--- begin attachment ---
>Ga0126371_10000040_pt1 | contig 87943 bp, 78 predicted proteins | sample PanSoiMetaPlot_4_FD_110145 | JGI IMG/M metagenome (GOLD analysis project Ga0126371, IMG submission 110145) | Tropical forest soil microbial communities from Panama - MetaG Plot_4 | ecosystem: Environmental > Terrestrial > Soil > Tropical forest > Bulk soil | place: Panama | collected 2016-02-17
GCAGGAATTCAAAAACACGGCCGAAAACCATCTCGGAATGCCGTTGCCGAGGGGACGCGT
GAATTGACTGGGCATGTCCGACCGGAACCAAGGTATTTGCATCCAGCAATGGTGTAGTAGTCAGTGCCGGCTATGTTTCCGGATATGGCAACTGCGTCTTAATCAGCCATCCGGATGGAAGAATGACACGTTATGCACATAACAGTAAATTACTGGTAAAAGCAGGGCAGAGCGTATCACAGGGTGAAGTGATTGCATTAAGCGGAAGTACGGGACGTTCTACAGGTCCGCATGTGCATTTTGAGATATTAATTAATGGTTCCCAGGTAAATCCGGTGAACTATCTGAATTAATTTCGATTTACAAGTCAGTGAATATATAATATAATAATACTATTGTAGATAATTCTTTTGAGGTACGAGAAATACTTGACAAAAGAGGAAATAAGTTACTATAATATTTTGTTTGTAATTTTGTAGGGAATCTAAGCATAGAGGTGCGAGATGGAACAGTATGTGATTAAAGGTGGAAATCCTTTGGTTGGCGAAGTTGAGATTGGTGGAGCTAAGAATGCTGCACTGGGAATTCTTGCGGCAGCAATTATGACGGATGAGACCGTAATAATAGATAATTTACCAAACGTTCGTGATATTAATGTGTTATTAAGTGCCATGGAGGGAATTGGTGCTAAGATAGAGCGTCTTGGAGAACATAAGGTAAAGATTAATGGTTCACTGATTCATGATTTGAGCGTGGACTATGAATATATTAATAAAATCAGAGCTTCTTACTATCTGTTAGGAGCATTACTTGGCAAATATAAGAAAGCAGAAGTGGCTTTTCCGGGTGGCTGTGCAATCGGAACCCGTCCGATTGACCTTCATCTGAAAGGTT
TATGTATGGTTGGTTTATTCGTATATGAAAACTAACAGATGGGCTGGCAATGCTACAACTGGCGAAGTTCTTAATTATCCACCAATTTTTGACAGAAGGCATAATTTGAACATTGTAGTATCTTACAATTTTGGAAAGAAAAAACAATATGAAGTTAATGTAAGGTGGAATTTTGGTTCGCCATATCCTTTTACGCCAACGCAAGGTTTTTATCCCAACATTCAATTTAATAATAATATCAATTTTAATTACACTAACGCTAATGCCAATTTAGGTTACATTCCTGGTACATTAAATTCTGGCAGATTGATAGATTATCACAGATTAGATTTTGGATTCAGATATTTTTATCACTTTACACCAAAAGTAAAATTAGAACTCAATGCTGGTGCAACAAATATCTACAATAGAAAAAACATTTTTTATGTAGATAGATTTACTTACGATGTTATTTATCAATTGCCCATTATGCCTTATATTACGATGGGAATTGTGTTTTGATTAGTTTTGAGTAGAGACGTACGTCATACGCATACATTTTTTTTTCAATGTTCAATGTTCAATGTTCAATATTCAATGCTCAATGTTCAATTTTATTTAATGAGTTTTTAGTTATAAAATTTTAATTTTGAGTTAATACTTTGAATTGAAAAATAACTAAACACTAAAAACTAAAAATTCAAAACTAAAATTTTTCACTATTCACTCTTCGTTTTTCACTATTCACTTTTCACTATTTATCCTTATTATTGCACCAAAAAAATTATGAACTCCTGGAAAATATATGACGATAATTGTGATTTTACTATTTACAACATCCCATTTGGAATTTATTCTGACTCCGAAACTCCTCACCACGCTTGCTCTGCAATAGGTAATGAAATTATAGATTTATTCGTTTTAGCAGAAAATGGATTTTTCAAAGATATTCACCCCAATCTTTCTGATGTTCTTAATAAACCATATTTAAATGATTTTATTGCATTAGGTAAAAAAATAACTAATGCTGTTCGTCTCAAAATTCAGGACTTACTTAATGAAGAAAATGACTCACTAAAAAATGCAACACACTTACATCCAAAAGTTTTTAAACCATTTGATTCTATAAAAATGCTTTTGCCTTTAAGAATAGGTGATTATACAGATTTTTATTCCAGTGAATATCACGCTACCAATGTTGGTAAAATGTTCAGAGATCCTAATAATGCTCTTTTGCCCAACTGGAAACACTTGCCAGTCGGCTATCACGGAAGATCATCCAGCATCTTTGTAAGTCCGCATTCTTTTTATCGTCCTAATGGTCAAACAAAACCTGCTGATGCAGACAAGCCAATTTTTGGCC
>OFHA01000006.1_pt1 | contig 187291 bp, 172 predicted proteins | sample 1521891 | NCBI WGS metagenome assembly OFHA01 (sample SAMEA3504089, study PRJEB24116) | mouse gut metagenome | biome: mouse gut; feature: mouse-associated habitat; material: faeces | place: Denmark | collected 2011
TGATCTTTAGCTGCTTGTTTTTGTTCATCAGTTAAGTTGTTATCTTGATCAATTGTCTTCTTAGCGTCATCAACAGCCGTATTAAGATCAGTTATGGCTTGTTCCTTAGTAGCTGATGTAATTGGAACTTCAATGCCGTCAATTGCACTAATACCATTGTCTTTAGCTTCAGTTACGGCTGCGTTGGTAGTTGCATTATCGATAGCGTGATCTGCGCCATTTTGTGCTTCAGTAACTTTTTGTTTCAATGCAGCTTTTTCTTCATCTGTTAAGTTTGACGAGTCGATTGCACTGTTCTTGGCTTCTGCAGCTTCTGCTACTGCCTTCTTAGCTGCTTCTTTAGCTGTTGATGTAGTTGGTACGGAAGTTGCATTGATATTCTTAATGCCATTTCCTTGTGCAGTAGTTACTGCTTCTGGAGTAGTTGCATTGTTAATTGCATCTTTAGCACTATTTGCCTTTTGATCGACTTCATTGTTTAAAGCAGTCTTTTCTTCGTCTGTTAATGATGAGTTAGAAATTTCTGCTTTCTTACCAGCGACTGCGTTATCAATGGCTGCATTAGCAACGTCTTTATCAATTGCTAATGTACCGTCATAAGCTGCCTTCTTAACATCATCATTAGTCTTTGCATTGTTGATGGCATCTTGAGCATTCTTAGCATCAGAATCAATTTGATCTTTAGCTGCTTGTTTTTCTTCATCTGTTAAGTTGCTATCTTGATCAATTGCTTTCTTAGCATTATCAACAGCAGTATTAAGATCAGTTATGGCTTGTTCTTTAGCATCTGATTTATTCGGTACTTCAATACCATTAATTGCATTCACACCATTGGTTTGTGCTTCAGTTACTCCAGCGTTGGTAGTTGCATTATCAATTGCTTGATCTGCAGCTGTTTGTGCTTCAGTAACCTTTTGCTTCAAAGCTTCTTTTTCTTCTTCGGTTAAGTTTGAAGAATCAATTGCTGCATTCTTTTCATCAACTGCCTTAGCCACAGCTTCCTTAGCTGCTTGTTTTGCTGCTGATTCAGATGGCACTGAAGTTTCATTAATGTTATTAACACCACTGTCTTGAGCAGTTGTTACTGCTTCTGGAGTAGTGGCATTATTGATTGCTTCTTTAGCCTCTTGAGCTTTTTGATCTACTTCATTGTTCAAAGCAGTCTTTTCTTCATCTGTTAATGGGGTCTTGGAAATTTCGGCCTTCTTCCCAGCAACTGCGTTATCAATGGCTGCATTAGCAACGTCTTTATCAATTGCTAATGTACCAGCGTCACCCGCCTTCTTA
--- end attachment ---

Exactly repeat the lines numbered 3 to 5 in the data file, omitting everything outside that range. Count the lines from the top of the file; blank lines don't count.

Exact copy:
GAATTGACTGGGCATGTCCGACCGGAACCAAGGTATTTGCATCCAGCAATGGTGTAGTAGTCAGTGCCGGCTATGTTTCCGGATATGGCAACTGCGTCTTAATCAGCCATCCGGATGGAAGAATGACACGTTATGCACATAACAGTAAATTACTGGTAAAAGCAGGGCAGAGCGTATCACAGGGTGAAGTGATTGCATTAAGCGGAAGTACGGGACGTTCTACAGGTCCGCATGTGCATTTTGAGATATTAATTAATGGTTCCCAGGTAAATCCGGTGAACTATCTGAATTAATTTCGATTTACAAGTCAGTGAATATATAATATAATAATACTATTGTAGATAATTCTTTTGAGGTACGAGAAATACTTGACAAAAGAGGAAATAAGTTACTATAATATTTTGTTTGTAATTTTGTAGGGAATCTAAGCATAGAGGTGCGAGATGGAACAGTATGTGATTAAAGGTGGAAATCCTTTGGTTGGCGAAGTTGAGATTGGTGGAGCTAAGAATGCTGCACTGGGAATTCTTGCGGCAGCAATTATGACGGATGAGACCGTAATAATAGATAATTTACCAAACGTTCGTGATATTAATGTGTTATTAAGTGCCATGGAGGGAATTGGTGCTAAGATAGAGCGTCTTGGAGAACATAAGGTAAAGATTAATGGTTCACTGATTCATGATTTGAGCGTGGACTATGAATATATTAATAAAATCAGAGCTTCTTACTATCTGTTAGGAGCATTACTTGGCAAATATAAGAAAGCAGAAGTGGCTTTTCCGGGTGGCTGTGCAATCGGAACCCGTCCGATTGACCTTCATCTGAAAGGTT
TATGTATGGTTGGTTTATTCGTATATGAAAACTAACAGATGGGCTGGCAATGCTACAACTGGCGAAGTTCTTAATTATCCACCAATTTTTGACAGAAGGCATAATTTGAACATTGTAGTATCTTACAATTTTGGAAAGAAAAAACAATATGAAGTTAATGTAAGGTGGAATTTTGGTTCGCCATATCCTTTTACGCCAACGCAAGGTTTTTATCCCAACATTCAATTTAATAATAATATCAATTTTAATTACACTAACGCTAATGCCAATTTAGGTTACATTCCTGGTACATTAAATTCTGGCAGATTGATAGATTATCACAGATTAGATTTTGGATTCAGATATTTTTATCACTTTACACCAAAAGTAAAATTAGAACTCAATGCTGGTGCAACAAATATCTACAATAGAAAAAACATTTTTTATGTAGATAGATTTACTTACGATGTTATTTATCAATTGCCCATTATGCCTTATATTACGATGGGAATTGTGTTTTGATTAGTTTTGAGTAGAGACGTACGTCATACGCATACATTTTTTTTTCAATGTTCAATGTTCAATGTTCAATATTCAATGCTCAATGTTCAATTTTATTTAATGAGTTTTTAGTTATAAAATTTTAATTTTGAGTTAATACTTTGAATTGAAAAATAACTAAACACTAAAAACTAAAAATTCAAAACTAAAATTTTTCACTATTCACTCTTCGTTTTTCACTATTCACTTTTCACTATTTATCCTTATTATTGCACCAAAAAAATTATGAACTCCTGGAAAATATATGACGATAATTGTGATTTTACTATTTACAACATCCCATTTGGAATTTATTCTGACTCCGAAACTCCTCACCACGCTTGCTCTGCAATAGGTAATGAAATTATAGATTTATTCGTTTTAGCAGAAAATGGATTTTTCAAAGATATTCACCCCAATCTTTCTGATGTTCTTAATAAACCATATTTAAATGATTTTATTGCATTAGGTAAAAAAATAACTAATGCTGTTCGTCTCAAAATTCAGGACTTACTTAATGAAGAAAATGACTCACTAAAAAATGCAACACACTTACATCCAAAAGTTTTTAAACCATTTGATTCTATAAAAATGCTTTTGCCTTTAAGAATAGGTGATTATACAGATTTTTATTCCAGTGAATATCACGCTACCAATGTTGGTAAAATGTTCAGAGATCCTAATAATGCTCTTTTGCCCAACTGGAAACACTTGCCAGTCGGCTATCACGGAAGATCATCCAGCATCTTTGTAAGTCCGCATTCTTTTTATCGTCCTAATGGTCAAACAAAACCTGCTGATGCAGACAAGCCAATTTTTGGCC
>OFHA01000006.1_pt1 | contig 187291 bp, 172 predicted proteins | sample 1521891 | NCBI WGS metagenome assembly OFHA01 (sample SAMEA3504089, study PRJEB24116) | mouse gut metagenome | biome: mouse gut; feature: mouse-associated habitat; material: faeces | place: Denmark | collected 2011